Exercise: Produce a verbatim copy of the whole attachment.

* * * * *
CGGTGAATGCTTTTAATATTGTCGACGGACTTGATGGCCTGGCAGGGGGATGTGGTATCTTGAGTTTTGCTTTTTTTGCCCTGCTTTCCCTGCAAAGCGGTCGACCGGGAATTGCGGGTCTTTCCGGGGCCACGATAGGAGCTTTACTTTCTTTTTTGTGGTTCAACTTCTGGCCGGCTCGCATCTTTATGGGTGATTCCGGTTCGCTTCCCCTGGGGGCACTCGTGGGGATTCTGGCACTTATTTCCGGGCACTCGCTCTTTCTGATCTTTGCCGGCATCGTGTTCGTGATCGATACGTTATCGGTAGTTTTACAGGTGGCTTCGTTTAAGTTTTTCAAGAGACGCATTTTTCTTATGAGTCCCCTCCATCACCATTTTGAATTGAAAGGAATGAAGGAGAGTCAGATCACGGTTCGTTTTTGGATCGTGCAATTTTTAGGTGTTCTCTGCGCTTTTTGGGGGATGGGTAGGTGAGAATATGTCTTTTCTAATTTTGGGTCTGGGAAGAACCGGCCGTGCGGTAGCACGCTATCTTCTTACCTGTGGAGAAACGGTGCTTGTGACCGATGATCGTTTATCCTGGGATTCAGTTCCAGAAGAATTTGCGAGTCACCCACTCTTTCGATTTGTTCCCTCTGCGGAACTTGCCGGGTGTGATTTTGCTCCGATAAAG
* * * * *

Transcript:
CGGTGAATGCTTTTAATATTGTCGACGGACTTGATGGCCTGGCAGGGGGATGTGGTATCTTGAGTTTTGCTTTTTTTGCCCTGCTTTCCCTGCAAAGCGGTCGACCGGGAATTGCGGGTCTTTCCGGGGCCACGATAGGAGCTTTACTTTCTTTTTTGTGGTTCAACTTCTGGCCGGCTCGCATCTTTATGGGTGATTCCGGTTCGCTTCCCCTGGGGGCACTCGTGGGGATTCTGGCACTTATTTCCGGGCACTCGCTCTTTCTGATCTTTGCCGGCATCGTGTTCGTGATCGATACGTTATCGGTAGTTTTACAGGTGGCTTCGTTTAAGTTTTTCAAGAGACGCATTTTTCTTATGAGTCCCCTCCATCACCATTTTGAATTGAAAGGAATGAAGGAGAGTCAGATCACGGTTCGTTTTTGGATCGTGCAATTTTTAGGTGTTCTCTGCGCTTTTTGGGGGATGGGTAGGTGAGAATATGTCTTTTCTAATTTTGGGTCTGGGAAGAACCGGCCGTGCGGTAGCACGCTATCTTCTTACCTGTGGAGAAACGGTGCTTGTGACCGATGATCGTTTATCCTGGGATTCAGTTCCAGAAGAATTTGCGAGTCACCCACTCTTTCGATTTGTTCCCTCTGCGGAACTTGCCGGGTGTGATTTTGCTCCGATAAAG